Manslaughter conviction for workplace death highlights seriousness of Director responsibilities

Paul Moodie

In a District Court decision in Brisbane last week, convictions were handed down to the entire board of directors after the death of a worker.

No matter what side of the Tasman you live on, the impact of this decision will be widespread and highlights the obligation for directors to actively manage their workplace health and safety, irrespective of the company size.

During the incident at Brisbane Auto Recycling Pty Ltd, a worker was struck by a forklift in the company’s wrecking yard, and subsequently died from his injuries. Workplace safety procedures were minimal and there had been an absence of any realistic investment in establishing safety systems. A safety consultant had described the system as, “no more than mildly inconvenient”. There was a reliance on verbal safety instructions and the forklift operator was unlicensed and unskilled.

It was established that a traffic management plan had not existed for a long period of time. As such, the failure to ensure the safety of workers and visitors to the site was regarded as a serious breach. The Court stated, "The defendants had no safety systems in place, in particular there was no traffic management plan”.

Subsequently, the two directors of the Queensland company were convicted and sentenced to ten months’ imprisonment, wholly suspended for 20 months. Their company was convicted of industrial manslaughter and fined three million dollars.

The directors were two young men, both married with young children. They had built up a successful business employing eight staff. But it appears a reluctance to invest in safety systems or to seek professional advice played a major part in this tragedy.

Your responsibility as a Director

The New Zealand legislation regards a director as an “officer” of the company. Section 44 of the Health and Safety at Work Act 2015 states that as an officer, you must exercise due diligence to ensure the company complies with its duty and obligations.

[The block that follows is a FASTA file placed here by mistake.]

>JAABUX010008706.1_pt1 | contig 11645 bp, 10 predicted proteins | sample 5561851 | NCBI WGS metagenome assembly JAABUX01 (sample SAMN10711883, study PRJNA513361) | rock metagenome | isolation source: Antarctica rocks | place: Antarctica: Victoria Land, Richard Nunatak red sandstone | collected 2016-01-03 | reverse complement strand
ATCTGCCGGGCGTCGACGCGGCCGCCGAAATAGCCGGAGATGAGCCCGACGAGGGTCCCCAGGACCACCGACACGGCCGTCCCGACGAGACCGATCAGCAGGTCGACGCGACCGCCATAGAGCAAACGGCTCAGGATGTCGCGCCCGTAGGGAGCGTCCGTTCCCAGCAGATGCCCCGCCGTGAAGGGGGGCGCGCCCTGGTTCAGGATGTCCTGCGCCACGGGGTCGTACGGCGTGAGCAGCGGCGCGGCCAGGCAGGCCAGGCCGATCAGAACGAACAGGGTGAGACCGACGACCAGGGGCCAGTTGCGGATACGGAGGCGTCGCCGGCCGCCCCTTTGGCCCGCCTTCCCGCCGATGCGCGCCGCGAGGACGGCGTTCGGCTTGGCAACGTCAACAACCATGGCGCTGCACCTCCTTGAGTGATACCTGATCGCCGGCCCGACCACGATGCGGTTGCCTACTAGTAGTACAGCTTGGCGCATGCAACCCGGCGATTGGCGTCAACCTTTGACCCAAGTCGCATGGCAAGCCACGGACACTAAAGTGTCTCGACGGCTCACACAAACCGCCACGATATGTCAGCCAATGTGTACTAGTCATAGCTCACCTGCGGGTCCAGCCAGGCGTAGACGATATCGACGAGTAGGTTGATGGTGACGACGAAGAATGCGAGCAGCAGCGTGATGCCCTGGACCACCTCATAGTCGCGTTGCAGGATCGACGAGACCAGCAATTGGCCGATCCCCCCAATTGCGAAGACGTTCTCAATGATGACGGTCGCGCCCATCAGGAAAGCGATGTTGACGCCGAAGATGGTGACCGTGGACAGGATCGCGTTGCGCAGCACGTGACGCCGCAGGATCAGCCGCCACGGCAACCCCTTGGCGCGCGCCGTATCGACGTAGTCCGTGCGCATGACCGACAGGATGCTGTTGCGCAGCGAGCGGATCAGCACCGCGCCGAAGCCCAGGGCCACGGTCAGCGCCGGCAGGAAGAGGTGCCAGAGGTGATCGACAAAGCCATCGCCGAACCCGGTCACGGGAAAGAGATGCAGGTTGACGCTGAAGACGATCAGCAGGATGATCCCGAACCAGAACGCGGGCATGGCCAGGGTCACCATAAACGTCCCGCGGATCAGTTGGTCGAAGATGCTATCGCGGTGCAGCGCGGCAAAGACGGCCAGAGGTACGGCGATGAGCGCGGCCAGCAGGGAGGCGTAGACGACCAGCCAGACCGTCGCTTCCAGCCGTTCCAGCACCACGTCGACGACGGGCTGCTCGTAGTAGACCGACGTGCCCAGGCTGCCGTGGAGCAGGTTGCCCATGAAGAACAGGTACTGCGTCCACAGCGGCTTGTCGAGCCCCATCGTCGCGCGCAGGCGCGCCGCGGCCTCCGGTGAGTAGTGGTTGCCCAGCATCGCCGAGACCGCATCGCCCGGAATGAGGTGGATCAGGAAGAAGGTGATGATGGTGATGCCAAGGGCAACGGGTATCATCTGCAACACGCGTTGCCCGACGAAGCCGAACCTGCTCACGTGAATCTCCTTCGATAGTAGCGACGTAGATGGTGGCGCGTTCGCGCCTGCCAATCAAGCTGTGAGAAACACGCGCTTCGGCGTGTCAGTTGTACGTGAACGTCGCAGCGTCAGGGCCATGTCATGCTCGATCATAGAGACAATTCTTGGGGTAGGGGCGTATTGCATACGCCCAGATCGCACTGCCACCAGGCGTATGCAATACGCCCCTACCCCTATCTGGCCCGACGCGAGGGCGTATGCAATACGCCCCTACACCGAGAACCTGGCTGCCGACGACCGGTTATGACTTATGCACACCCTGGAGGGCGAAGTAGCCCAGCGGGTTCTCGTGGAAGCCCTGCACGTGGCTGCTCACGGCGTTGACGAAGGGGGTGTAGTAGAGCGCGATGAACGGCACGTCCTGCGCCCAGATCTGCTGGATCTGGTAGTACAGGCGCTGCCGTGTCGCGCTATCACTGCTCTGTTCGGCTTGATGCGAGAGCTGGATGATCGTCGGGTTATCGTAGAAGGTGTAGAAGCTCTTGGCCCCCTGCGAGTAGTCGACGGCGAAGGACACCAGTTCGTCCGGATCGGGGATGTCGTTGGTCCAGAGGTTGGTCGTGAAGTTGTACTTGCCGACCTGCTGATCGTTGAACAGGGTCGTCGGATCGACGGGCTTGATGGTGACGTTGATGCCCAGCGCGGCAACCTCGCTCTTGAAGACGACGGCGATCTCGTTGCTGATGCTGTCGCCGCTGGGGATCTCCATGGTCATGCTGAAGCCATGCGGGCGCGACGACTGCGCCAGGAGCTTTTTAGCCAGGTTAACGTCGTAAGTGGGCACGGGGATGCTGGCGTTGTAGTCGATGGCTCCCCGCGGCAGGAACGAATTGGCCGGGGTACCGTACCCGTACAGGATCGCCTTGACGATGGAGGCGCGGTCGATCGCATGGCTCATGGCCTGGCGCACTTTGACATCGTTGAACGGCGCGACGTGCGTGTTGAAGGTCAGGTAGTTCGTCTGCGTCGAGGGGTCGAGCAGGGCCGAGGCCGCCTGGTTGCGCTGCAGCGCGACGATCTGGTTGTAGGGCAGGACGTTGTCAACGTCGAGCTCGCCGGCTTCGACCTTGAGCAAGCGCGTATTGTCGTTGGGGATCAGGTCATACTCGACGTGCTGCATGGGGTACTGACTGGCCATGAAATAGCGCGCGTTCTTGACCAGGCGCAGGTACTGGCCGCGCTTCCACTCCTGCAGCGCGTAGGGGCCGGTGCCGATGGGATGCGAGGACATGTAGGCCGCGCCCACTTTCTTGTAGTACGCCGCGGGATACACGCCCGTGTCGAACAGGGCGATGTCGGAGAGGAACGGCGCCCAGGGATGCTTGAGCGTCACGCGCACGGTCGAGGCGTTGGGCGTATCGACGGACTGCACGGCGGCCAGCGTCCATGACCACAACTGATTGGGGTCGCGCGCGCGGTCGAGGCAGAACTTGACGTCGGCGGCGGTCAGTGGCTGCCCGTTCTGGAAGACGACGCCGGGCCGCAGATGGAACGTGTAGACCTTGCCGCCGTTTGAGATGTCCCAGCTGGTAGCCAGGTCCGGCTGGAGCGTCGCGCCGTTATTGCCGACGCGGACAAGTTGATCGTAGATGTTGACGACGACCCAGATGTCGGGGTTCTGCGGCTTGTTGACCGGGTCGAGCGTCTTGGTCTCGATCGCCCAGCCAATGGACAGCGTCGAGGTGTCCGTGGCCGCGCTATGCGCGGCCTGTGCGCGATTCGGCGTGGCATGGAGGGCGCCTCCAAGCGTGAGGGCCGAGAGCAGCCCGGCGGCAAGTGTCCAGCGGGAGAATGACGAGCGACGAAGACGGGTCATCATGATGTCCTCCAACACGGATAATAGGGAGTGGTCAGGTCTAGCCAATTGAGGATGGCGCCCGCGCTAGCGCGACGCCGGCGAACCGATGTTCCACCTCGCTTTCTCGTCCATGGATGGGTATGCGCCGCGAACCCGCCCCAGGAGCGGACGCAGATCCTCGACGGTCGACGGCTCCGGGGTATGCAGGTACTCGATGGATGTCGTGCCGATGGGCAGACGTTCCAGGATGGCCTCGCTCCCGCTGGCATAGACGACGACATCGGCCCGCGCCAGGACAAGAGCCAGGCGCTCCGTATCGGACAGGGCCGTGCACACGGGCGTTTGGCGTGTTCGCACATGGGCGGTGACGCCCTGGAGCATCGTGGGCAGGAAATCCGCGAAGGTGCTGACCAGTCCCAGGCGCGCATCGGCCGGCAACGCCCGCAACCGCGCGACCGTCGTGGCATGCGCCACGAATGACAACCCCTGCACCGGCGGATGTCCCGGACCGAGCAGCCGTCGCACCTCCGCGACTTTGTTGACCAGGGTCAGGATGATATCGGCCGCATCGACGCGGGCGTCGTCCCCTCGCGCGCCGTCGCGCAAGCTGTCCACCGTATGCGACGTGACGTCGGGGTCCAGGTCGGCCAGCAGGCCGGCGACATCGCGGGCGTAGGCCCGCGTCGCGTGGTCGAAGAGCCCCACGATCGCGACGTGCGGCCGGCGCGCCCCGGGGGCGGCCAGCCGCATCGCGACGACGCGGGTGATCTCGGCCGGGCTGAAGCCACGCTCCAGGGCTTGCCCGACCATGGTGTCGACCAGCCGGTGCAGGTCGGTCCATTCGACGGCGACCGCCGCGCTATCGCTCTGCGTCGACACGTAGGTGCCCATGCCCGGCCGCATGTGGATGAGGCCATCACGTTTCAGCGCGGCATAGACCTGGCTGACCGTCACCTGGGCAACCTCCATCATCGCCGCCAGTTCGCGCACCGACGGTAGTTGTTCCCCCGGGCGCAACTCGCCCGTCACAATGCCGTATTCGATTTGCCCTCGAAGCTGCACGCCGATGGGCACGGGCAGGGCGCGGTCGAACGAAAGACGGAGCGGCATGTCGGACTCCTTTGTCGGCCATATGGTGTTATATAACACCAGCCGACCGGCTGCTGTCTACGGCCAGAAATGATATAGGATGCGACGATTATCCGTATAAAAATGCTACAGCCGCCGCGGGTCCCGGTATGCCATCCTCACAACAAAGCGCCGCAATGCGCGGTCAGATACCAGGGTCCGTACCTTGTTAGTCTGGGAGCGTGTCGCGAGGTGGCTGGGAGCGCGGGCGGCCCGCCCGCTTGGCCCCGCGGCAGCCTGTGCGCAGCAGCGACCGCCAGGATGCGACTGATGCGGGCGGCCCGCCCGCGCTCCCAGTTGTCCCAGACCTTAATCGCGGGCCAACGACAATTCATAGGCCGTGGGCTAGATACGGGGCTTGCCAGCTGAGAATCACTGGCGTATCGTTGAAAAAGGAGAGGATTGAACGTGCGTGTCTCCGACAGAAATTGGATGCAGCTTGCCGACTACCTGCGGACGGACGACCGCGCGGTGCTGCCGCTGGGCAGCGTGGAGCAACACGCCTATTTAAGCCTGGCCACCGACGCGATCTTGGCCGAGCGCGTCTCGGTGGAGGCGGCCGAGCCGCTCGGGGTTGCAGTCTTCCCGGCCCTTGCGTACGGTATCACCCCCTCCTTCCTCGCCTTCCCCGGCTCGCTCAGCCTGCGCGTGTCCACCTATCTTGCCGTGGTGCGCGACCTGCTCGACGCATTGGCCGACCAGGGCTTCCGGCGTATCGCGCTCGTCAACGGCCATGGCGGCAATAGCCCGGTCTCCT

In practical terms, due diligence includes taking reasonable steps to:

  • Understand and keep up to date with health and safety matters.
  • Understand how your business operates, and to identify the risks and hazards.
  • Make sure you invest in people, processes and systems to eliminate or minimise these risks.
  • Make sure there are processes in place to report and record incidents, hazards, and risks and for you to be able to respond to these in a timely manner.
  • Ensure you are complying with any duty or obligation under the Act.
  • Check and confirm that what you think is happening is happening.

It is critical directors are actively involved in health and safety. Even if you have someone responsible for administering your health and safety programs, you must still check and verify that what you are being told is correct. You must “check the checker”.

For many businesses, COVID-19 has shifted the focus to survival and rebuilding. Priorities have changed, and things can get forgotten. But this decision highlights for directors and boards, health and safety cannot be one of these. It must remain top of mind and you must be satisfied that you have done everything required of you under the Act.

It does not matter what anyone else has done. You, as a Director, have a personal liability. The risks you face include criminal prosecution, so you must take personal responsibility and ensure your health and safety practises are adequate and working.

If you have any doubts about your obligations, your role as a director, your liabilities as a director or need help with governance, contact your local Crowe office. We have experienced commercial directors throughout the country who can help and guide you.

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June 2020

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